Recipients of Medicare, should have an understanding of how the system pays hospitals for an impatient claims. Understanding how Medicare works can demystify the process.
Here is an overview of Traditional Medicare. Traditional Medicare came into being in 1965 through the federal government. It covered approximately two-thirds of adult Americans over 65. Traditional Medicare was never created to and was never intended to cover all heath care expenses.
In 1997 the Balanced Budget Act created the Managed Medicare/Medicare Advantage option, meaning commercial insurance agencies sold traditional Medicare but with possible added services specific only to each insurance company selling them. Then in 1982, Congress changed how hospitals received reimbursement when a beneficiary was an inpatient.
With traditional Medicare, the hospital is paid based on the diagnosis of the patient treated during a stay as an inpatient. In other words, invoices indicating total time spent are submitted, but the hospital is paid for the diagnosis – not the charges. Furthermore, the payment system is different for every insurance plan, Medicaid (on a per state basis), traditional Medicare and managed Medicare Advantage.
Below is a hypothetical example:
Jane spent two weeks in ICU. The final bill was $130,000. Jane has traditional Medicare and a supplemental insurance plan that pays the inpatient deductible. (For 2017, the deductible is $1,316)
The hospital is paid one sum for the aggregate diagnosis. That one payment is referred to as a diagnosis-related group (DRG) payment.
The total hospital bill for Jane is $130,000
The diagnosis-related group payment from Medicare is $12,000
Medicare holds on to the deductible, which is $1,316 (due either from patient or supplemental insurance)
Total Medicare payment is $10,684
Anyone receiving that kind of a bill would likely have trouble finding the funds to pay it. However, here is the twist to this example. The “hospital” must write off the difference between the $130,000 ICU cost and the diagnosis-related group single payment of $12,000. That means there is no additional amount billed out to the patient other than the inpatient deductible.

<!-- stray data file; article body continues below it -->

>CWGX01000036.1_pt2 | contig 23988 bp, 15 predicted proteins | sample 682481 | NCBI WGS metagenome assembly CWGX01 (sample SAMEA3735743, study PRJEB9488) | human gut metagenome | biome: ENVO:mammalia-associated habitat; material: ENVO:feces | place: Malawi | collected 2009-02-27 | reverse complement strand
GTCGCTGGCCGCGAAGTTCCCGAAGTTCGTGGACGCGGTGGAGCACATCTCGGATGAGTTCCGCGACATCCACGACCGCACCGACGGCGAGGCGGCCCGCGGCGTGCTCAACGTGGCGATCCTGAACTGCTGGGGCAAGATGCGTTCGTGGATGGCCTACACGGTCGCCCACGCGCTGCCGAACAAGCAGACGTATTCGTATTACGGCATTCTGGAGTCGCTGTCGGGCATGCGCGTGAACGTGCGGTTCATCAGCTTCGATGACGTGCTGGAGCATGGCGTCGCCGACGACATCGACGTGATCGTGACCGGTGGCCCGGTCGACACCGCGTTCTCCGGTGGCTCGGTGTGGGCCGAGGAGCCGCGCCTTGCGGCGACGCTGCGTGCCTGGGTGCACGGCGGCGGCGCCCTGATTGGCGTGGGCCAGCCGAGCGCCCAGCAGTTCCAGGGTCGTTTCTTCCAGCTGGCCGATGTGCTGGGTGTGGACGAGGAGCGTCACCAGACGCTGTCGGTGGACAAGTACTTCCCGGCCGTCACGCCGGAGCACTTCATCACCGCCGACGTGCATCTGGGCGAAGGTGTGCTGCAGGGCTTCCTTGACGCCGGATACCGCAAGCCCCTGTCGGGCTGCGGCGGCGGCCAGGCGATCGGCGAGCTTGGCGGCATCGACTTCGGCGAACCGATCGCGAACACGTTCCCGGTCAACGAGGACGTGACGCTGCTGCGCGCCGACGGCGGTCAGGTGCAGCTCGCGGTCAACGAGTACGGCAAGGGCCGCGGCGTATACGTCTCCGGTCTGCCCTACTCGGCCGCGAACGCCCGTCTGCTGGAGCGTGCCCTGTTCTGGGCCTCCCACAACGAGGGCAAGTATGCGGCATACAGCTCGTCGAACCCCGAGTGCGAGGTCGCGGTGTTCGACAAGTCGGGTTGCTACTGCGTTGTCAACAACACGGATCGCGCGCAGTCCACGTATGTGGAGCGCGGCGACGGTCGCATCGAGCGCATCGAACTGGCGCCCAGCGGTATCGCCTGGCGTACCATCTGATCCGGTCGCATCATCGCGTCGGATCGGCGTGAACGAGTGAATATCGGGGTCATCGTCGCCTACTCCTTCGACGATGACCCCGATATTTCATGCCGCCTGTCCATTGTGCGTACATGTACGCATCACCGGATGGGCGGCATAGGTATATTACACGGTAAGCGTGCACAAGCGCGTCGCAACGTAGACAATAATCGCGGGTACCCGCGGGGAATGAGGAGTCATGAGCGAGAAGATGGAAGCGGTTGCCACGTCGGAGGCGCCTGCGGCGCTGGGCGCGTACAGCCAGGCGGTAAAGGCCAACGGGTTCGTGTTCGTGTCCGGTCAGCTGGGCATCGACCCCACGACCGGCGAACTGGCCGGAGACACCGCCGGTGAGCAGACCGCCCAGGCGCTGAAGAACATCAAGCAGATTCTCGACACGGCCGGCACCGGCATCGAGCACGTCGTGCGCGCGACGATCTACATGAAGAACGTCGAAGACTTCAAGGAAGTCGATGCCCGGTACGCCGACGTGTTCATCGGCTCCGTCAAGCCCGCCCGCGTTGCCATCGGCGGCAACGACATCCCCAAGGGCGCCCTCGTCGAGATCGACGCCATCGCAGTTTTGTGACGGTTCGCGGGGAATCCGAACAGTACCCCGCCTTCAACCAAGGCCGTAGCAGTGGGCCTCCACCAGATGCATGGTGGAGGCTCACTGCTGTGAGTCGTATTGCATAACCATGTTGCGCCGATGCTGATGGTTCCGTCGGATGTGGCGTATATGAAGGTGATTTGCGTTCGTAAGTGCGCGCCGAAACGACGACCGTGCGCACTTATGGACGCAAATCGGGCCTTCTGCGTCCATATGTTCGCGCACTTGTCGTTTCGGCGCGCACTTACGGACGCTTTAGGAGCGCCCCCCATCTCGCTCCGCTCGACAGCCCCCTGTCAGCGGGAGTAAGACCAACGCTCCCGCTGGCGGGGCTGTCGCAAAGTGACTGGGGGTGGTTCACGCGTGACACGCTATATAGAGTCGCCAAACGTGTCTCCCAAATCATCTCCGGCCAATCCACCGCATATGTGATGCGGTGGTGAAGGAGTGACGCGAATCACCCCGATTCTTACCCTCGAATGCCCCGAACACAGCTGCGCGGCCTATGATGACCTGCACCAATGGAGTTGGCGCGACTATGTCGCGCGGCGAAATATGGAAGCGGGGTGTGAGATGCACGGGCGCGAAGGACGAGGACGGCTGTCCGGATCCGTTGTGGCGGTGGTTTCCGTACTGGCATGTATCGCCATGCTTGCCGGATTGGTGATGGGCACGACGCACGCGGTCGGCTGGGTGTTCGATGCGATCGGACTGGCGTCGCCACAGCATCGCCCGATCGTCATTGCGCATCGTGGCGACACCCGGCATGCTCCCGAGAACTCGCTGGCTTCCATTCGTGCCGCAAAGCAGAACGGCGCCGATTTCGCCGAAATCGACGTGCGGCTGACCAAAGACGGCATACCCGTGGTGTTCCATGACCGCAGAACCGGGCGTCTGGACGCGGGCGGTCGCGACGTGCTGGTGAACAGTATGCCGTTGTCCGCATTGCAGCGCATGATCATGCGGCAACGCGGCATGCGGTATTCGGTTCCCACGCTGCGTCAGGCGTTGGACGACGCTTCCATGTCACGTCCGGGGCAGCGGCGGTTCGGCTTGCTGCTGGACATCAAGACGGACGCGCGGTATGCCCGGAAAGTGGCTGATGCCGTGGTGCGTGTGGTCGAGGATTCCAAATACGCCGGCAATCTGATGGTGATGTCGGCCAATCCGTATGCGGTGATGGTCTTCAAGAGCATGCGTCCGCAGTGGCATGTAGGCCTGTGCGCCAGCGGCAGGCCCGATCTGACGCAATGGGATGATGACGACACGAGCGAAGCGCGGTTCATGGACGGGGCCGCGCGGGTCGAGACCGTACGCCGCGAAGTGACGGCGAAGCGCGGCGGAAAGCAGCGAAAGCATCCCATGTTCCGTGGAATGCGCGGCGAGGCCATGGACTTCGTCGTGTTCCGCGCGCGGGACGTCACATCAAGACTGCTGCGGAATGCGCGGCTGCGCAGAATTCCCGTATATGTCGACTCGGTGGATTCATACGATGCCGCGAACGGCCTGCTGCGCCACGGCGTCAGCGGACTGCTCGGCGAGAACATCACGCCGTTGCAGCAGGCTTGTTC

Posted on Tuesday, October 31st, 2017. Filed under Medicare
When enrolling in Medicare insurance it is important to do it on time. The enrollment period is individually based. Open-enrollment occurs three months prior and three months after an individual’s 65 birthday. If you miss the enrollment deadline you could end up paying higher premiums.
The first decision to make when enrolling in Medicare whether to choose Original Medicare or Medicare Advantage. Original Medicare, which is Part A and Part B, covers hospital expenses, some non-hospital costs including supplies, outpatient care and certain kinds of medical appointments. Medicare plans are offered by the federal government and permit beneficiaries to use any health care professional that accepts Medicare.
On the other hand, Medical Advantage offers beneficiaries a variety of health insurance plans from private insurance companies, which are typically PPOs, HMOs and EPOs. Most of these offerings charge a monthly premium in addition to the basic Part B premium. These plans may also a greater range of coverage choices.
There is no right or wrong when choosing the plan that best suits you and your circumstances. However, it is important that you make the right choice that suits you when you enroll, otherwise you stand to lose access to some options once open enrollment ceases. During open enrollment for Medicare Advantage, plans offered are not allowed to decline health insurance coverage. If you miss open enrollment health insurance providers could decline to issue health insurance to you.
For those choosing to go with Original Medicare, they might want to consider basic coverage with a Medigap plan. These plans are sold by private insurance companies and offer coverage for health care expenditures that do not fall under Part A or Part B. Once the decision is made to purchase a Medigap plan, you need to consider which type to get. There are 10 different standardized options (the same coverage is available no matter where you live or who is selling it).
The vast majority of beneficiaries new to Medicare choose Medicare Part D, which offers prescription drug coverage. However, this is optional, depending on what other Medicare plans you have selected. Original Medicare and Medigap do not offer prescription drug coverage, so it is recommended to choose Part D.
There are some Medicare Advantage plans offering drug coverage as a component of the basic plan but you need to ask about it during enrollment. If your Medicare Advantage plan does have good drug coverage, then you could skip Part D.
In general, always ask questions when making health care insurance choices because if you do not you may find that you are not covered for a certain procedure.
Posted on Monday, October 16th, 2017. Filed under Medicare